This week has been all about getting acquainted. My small room in a Soviet-era hostel (dorm) is becoming my home, albeit a temporary one. (I was told that we’d be moving to “renovated” rooms in an identical Soviet-era building across a small field this week. When they told me that, I mentally doubled it.) I’m getting to know the University of Ghana campus. All the places to eat. My department. The other Rotary Scholars. The ropes.
About those ropes. Large institutions invariably have systems and bureaucracies that are apparently inscrutable to outsiders trying to navigate them, but whose members – the insiders – seem to feel are obvious, intuitive, self-evident. And immutable. The University of Ghana is no exception. Let’s take as an example the passport photo. Now I’m no stranger to the passport photo. I don’t use it frequently, but I did apply for a new passport this spring. And I’ve applied for visas now and then. But here the passport photo reigns supreme. You need one for everything. Want to register? You need a passport photo for that. (Actually, international graduate students need at least three to register: One for the International Programs Office. One for the School of Research and Graduate Studies. And one for your department.) Trying to audit a course in another department? You need a passport photo for that. Looking to get permission to use the library? You need a passport photo for that. Signing up for a student organization? Hand over a passport photo.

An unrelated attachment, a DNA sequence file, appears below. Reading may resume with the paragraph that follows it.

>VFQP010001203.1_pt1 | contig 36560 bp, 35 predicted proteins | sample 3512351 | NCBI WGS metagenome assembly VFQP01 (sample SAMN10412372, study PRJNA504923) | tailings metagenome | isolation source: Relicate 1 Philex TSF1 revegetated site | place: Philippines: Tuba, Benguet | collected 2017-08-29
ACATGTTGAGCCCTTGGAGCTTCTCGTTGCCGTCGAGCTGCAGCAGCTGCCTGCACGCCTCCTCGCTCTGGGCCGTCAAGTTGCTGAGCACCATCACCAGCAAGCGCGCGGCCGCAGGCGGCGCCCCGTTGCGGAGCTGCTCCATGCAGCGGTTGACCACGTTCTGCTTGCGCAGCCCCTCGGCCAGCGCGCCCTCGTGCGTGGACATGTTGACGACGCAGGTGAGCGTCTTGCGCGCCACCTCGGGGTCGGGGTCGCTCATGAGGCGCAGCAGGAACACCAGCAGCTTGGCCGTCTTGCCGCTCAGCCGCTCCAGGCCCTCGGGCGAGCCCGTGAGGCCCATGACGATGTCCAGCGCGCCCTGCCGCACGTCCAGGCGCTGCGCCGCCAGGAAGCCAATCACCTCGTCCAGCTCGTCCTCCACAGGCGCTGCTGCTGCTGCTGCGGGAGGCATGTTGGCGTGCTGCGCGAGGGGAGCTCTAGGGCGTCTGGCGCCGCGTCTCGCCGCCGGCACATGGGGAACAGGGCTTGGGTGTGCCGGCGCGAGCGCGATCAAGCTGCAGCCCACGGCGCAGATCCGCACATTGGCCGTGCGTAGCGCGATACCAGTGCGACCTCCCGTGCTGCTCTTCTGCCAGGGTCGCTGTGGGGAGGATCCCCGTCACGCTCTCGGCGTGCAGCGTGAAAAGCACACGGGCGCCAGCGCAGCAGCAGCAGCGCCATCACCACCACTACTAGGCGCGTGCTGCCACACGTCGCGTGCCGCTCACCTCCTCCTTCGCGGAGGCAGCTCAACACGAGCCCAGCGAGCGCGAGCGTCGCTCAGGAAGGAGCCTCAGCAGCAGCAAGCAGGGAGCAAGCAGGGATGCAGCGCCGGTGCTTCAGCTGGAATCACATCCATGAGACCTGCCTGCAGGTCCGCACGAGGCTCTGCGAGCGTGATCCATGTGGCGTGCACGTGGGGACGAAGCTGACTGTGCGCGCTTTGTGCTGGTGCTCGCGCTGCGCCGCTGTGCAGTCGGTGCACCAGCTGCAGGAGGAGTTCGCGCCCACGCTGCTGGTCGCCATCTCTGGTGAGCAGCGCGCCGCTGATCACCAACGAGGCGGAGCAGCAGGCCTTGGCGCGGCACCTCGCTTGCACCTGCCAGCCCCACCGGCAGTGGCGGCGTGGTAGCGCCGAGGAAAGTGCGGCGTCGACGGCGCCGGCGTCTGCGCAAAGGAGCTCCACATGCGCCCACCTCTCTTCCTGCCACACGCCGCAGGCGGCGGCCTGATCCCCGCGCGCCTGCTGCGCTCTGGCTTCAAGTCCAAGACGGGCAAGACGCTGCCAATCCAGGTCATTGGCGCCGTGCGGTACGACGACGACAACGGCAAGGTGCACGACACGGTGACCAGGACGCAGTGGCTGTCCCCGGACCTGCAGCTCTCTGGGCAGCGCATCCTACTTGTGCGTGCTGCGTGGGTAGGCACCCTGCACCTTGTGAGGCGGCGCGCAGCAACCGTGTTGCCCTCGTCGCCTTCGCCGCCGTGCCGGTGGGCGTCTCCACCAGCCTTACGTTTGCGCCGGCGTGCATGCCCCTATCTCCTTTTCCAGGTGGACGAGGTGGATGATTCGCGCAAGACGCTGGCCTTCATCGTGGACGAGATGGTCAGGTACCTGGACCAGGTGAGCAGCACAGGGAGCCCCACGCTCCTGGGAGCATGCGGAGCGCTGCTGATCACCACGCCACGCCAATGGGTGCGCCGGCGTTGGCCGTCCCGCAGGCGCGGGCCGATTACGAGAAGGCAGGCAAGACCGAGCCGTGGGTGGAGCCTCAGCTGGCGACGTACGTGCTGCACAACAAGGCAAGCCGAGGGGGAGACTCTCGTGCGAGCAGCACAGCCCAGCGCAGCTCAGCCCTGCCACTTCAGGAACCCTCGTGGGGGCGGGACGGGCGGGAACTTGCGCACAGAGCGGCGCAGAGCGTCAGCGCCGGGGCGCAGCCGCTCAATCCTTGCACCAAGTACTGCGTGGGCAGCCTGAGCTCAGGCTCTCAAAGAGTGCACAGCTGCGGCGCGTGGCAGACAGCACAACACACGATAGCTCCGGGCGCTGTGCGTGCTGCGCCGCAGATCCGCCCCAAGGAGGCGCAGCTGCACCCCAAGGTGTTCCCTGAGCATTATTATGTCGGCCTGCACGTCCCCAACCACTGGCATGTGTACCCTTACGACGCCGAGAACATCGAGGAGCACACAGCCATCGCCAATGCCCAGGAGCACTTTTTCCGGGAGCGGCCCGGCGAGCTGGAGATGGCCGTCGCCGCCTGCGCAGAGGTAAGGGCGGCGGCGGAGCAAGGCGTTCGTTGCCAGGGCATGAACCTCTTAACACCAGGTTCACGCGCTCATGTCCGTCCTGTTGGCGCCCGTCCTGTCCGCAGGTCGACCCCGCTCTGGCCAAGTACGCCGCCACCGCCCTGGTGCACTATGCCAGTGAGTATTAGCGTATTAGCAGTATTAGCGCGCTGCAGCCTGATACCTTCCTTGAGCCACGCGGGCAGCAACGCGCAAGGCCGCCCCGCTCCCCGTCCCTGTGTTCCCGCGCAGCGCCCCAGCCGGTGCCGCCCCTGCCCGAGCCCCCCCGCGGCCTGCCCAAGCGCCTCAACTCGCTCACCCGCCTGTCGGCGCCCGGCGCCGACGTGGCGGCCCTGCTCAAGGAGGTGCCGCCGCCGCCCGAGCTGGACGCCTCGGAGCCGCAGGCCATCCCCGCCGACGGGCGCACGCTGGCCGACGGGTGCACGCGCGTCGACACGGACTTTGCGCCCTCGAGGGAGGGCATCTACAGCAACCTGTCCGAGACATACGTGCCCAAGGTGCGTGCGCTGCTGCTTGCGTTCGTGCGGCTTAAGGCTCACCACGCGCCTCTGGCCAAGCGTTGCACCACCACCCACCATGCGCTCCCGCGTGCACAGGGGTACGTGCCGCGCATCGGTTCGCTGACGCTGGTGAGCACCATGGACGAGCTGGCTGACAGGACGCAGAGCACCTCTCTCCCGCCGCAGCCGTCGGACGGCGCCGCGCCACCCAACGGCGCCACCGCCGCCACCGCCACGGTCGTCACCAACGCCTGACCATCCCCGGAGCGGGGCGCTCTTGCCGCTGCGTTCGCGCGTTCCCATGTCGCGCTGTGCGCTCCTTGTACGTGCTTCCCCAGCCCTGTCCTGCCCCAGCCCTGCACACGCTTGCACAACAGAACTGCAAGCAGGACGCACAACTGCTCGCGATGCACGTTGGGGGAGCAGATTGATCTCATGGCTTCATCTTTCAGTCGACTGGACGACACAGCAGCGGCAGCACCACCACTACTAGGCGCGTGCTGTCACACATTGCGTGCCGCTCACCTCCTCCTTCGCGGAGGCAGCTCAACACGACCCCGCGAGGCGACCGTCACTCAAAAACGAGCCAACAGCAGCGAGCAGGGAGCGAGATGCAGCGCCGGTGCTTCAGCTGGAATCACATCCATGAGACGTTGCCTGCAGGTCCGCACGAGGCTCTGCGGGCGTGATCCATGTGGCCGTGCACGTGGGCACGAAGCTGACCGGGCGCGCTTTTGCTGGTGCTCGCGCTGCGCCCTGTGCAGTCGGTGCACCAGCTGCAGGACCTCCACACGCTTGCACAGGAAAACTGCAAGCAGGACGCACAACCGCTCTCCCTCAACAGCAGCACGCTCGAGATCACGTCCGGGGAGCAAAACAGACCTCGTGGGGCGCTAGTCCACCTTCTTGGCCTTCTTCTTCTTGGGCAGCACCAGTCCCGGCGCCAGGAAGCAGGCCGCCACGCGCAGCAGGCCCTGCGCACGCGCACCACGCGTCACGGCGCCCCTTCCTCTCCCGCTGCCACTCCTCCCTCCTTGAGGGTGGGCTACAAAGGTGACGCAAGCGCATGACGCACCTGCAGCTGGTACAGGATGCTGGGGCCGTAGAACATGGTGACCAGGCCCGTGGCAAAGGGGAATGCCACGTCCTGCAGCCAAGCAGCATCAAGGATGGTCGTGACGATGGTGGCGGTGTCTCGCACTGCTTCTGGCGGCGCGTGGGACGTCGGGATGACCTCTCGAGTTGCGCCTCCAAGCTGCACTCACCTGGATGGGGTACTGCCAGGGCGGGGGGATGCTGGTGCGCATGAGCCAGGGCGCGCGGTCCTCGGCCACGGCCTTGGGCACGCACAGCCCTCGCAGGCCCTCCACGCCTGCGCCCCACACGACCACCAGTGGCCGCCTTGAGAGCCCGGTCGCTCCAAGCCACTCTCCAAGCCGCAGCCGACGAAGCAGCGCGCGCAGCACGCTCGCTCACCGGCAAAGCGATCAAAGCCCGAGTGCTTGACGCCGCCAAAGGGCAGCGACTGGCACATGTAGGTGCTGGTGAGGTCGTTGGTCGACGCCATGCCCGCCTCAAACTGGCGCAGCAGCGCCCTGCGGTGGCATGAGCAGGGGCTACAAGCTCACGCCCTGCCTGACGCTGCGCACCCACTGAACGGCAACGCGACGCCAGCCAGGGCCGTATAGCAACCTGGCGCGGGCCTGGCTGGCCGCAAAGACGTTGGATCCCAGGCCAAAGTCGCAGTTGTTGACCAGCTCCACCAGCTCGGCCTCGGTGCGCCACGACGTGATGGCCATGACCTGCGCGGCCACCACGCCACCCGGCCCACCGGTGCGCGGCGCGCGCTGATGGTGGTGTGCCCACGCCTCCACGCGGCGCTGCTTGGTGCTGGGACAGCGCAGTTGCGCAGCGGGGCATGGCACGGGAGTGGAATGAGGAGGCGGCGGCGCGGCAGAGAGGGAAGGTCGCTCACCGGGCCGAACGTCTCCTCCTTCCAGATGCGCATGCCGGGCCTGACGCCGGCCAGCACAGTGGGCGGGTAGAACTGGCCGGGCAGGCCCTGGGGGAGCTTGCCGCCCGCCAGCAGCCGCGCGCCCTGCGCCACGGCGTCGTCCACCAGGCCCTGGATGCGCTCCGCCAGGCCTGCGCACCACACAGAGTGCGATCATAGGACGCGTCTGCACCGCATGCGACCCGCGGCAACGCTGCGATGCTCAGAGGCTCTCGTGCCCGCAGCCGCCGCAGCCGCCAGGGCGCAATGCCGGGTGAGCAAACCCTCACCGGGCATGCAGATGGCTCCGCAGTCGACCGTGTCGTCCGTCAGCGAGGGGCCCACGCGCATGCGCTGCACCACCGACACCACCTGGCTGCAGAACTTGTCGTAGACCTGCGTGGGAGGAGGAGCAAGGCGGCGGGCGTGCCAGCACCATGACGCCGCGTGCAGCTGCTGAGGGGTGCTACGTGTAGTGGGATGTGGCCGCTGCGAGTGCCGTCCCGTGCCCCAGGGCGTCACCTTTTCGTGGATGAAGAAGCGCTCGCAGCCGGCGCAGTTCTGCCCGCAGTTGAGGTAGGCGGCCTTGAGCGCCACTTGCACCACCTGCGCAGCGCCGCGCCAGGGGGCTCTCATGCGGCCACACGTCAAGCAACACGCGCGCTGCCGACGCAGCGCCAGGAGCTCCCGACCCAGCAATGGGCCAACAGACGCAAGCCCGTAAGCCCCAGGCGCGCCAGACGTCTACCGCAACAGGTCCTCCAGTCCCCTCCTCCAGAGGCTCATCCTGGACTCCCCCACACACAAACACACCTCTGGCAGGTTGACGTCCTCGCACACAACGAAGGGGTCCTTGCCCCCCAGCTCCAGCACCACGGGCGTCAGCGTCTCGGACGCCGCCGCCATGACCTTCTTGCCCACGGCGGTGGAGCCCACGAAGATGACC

The passport photo thing is only the amusing tip of a tangled bureaucratic mess of an iceberg. (How’s that for a mixed metaphor!) I spent the first few days of the week worrying about making sure I’d filled out the proper forms and given the proper documents – and photos – to all the proper people. I ran between departments, asking questions, collecting forms, with mounting frustration. Then, thwarted again and again, I finally accepted the inevitable. I may never know, exactly, if I’m registered for classes. Or how to check out a book in the library. Or whether and when the Grad Student Association is meeting. And I will have to give out a million copies of my passport photo.
My department, though, is lovely. Regina, another of the Rotary Ambassadorial Scholars, and I are both in the M.A. program at the Institute of African Studies. There are somewhere between twelve and sixteen students in our class. (I don’t know the exact number because, apparently, the first week is sort of optional.) Except for Regina and I, they’re all Ghanaians, and they’re a smart, interesting group.
Particularly interesting is Nana, a career broadcast journalist who is also a Queenmother, which an important role in Ghana tribal life. (That’s about the extent of my knowledge about Queenmothers so far; I’ll report back when I learn more.) She wants to research the role of these women in using their power to create social change. More about her later.
Already people’s personalities and roles are emerging, and yesterday we got into a great – and heated – discussion with one of our professors about school fees. While I was staging a personal rebellion against passport photos, some Ghanaian students have been protesting hikes in tuition and fees at the University of Ghana. Maybe there are more important things in life than passport photos…